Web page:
The Health Care Cost Institute was formed by several commercial health plans to allow for a multi-payer analysis of spending, utilization and other trends. The group has released its analysis of 2014 trends for employer-sponsored health benefits. (HCCI Report) The big picture is that per capita spending for this population rose in 2014 to $4967, and increase of 3.4%, exactly at the average growth from 2010 to 2014. All the growth is attributable to increases in unit prices; utilization has actually declined. The only category that saw an increase in utilization was generic prescription drugs, which was 3.1% higher. All other categories declined, led by brand name prescription medications, at minus 15.6% and inpatient hospital use, at minus 2.7%. On the other hand, average unit price rose for every category. As you might expect, brand drugs led the way with a whopping 28.1% price increase, but generic prices also rose 3.3%. Professional services, such as physician office visits, rose only 3.1%, but hospital inpatient admission prices showed an average 4.4% increase, or $780 per admission.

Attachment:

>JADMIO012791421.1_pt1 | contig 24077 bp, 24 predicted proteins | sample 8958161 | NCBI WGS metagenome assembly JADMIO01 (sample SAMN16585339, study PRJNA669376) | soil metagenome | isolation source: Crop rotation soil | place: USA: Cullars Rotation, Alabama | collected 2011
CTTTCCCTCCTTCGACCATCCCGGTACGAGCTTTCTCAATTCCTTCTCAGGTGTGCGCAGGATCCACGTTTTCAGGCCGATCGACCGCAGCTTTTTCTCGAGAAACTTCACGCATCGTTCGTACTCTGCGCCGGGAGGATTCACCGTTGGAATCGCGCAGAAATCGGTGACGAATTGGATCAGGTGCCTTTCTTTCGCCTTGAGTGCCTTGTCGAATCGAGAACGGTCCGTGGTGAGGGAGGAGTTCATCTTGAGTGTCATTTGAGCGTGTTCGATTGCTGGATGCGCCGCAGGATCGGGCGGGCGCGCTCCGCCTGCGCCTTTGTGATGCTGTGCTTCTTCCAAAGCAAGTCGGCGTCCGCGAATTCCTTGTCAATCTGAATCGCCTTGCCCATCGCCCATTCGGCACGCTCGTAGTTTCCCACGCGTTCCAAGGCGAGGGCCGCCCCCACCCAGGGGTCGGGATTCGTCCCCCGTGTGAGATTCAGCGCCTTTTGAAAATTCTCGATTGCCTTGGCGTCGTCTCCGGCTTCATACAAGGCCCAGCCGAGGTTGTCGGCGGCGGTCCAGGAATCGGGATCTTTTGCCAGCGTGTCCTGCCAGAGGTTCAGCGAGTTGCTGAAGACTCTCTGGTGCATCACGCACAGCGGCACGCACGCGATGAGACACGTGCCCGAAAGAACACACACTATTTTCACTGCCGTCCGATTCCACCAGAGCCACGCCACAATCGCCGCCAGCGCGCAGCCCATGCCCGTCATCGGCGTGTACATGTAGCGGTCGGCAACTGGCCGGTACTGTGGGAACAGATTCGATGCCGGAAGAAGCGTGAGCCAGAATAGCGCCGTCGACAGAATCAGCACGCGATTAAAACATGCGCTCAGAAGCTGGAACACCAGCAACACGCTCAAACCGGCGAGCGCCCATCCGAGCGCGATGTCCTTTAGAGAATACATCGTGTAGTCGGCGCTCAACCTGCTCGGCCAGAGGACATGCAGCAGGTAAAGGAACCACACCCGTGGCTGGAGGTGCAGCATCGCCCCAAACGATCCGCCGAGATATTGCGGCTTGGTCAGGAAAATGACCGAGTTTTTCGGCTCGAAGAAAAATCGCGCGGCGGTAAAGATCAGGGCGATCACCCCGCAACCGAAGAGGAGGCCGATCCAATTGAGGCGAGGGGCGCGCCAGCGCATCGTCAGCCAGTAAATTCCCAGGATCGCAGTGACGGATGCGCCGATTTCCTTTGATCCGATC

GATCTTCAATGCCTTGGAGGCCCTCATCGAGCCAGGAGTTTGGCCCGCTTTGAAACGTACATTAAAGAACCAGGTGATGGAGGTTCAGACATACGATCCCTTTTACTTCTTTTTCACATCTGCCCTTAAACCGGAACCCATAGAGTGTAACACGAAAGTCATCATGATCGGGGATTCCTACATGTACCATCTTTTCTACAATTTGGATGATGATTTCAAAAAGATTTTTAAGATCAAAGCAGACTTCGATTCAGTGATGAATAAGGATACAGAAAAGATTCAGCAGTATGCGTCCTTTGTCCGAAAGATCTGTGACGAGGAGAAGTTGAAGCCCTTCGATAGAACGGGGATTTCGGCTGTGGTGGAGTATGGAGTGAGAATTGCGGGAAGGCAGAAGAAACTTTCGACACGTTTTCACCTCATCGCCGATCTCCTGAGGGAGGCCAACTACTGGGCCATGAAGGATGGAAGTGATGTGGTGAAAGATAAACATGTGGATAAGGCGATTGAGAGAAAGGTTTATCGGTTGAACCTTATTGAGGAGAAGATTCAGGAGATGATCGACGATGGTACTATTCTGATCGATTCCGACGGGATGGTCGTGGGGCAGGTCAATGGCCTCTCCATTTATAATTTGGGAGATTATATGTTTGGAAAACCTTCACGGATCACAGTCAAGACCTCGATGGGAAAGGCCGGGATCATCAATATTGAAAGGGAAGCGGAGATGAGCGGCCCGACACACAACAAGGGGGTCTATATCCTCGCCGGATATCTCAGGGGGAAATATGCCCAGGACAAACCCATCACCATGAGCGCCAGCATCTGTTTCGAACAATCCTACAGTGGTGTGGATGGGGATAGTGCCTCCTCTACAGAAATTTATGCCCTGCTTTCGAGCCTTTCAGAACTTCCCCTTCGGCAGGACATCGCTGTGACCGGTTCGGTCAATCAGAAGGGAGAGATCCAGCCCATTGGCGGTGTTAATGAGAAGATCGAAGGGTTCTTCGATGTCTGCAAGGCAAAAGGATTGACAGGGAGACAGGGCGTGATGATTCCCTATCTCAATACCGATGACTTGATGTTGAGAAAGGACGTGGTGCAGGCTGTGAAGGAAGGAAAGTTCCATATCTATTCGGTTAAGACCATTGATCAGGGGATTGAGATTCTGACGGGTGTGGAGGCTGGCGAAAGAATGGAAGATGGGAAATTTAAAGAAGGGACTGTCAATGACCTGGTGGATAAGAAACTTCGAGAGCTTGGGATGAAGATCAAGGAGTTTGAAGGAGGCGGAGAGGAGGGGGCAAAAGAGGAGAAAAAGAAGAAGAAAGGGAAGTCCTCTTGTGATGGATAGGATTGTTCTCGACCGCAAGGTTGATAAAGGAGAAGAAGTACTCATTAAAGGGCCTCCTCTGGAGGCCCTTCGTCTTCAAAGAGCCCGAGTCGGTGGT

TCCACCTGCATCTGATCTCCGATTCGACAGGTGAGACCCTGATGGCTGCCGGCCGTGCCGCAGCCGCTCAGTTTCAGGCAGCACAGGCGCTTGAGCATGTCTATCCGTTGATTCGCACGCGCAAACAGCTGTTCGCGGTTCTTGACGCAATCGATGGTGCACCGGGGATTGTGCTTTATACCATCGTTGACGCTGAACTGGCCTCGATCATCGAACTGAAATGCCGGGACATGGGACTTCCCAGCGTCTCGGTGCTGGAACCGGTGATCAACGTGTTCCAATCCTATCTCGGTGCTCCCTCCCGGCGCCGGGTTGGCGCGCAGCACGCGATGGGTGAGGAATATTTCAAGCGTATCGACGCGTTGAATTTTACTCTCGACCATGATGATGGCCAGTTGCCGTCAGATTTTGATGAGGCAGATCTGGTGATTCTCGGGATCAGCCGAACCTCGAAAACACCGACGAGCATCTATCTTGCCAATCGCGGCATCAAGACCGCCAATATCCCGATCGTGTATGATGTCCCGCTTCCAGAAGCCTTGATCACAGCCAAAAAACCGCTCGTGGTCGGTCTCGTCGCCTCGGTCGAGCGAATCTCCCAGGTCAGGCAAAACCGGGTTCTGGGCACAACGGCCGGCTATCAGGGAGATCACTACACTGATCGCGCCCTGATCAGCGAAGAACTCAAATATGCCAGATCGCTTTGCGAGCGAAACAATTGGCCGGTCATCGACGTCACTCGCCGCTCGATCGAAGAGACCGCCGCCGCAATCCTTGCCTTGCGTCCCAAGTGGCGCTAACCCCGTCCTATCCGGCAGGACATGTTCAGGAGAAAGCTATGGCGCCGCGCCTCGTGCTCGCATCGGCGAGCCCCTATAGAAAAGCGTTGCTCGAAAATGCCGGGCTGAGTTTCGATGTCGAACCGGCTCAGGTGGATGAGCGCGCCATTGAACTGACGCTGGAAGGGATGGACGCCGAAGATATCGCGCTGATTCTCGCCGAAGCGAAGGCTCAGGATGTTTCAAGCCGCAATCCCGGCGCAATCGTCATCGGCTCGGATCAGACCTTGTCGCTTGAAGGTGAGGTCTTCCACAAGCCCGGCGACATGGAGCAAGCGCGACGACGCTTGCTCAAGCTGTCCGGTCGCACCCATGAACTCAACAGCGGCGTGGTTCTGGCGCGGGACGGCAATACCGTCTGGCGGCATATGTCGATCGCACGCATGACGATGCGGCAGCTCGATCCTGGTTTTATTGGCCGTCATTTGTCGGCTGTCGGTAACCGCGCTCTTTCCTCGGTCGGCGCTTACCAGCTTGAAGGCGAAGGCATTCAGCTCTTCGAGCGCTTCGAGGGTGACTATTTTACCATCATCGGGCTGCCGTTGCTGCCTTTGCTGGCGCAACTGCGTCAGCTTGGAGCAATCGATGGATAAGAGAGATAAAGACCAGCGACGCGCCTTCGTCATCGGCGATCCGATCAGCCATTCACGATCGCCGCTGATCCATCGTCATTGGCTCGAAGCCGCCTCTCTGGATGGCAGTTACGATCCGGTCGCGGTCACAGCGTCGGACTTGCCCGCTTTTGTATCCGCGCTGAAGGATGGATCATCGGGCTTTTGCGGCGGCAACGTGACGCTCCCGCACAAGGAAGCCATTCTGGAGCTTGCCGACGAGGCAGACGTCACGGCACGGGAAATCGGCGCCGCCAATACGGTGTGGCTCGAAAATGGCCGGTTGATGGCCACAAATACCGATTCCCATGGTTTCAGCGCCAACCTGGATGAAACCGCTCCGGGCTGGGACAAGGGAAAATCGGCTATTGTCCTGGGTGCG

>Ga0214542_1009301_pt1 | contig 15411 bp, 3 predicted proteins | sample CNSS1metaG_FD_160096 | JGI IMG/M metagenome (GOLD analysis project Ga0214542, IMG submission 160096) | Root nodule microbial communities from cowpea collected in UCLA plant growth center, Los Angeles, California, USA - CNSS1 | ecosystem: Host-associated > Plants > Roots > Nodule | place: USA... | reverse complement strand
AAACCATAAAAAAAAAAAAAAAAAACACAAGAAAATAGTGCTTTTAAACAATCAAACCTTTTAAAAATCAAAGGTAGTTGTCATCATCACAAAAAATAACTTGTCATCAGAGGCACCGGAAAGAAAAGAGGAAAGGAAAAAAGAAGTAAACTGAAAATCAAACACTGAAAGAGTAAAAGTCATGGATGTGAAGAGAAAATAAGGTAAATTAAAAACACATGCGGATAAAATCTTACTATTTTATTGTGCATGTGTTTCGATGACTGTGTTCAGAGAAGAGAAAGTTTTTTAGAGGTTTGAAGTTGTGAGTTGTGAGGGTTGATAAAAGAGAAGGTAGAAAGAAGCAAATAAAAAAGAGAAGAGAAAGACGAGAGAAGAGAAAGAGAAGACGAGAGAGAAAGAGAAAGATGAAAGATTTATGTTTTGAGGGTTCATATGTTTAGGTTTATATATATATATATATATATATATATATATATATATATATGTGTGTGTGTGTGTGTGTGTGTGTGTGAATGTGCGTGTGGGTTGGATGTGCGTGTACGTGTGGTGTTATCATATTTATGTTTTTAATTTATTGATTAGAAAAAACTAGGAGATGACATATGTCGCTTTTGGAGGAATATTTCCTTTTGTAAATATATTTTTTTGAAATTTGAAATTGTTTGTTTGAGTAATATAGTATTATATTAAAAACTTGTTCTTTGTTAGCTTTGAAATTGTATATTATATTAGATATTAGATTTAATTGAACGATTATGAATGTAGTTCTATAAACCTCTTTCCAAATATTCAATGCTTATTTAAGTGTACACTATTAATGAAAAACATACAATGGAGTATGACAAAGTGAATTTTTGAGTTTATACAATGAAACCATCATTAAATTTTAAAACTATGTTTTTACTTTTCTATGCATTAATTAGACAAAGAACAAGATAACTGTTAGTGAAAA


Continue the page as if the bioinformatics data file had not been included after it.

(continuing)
Out-of-pocket spending rose by 2.2% or $17. It was an average $810 for the year, which was 16.3% of total spending. So out-of-pocket spending as a percent of the total actually declined slightly. Spending growth for men, 3.9%, was higher than for women, 3.0%; although women have higher actual spending, about $1085 per year on average. The slowest growth rate was for adults aged 26 to 44; the fastest for young adults, age 19 to 25, at 3.9%; and adults 55 to 64, the same rate of growth. The fastest growth was in the Northeast, 5%, and the slowest in the West, 2.4%. The Northeast also has the highest spending, a per capita amount of $5232 while the West had the lowest, $4599. High spending and high growth is a bad combination. The moderate overall spending growth is not fully reflected in premiums for 2015 or 2016. And it likely is due to continued penetration of high-deductible plans, which may be responsible for the decline in utilization in most categories.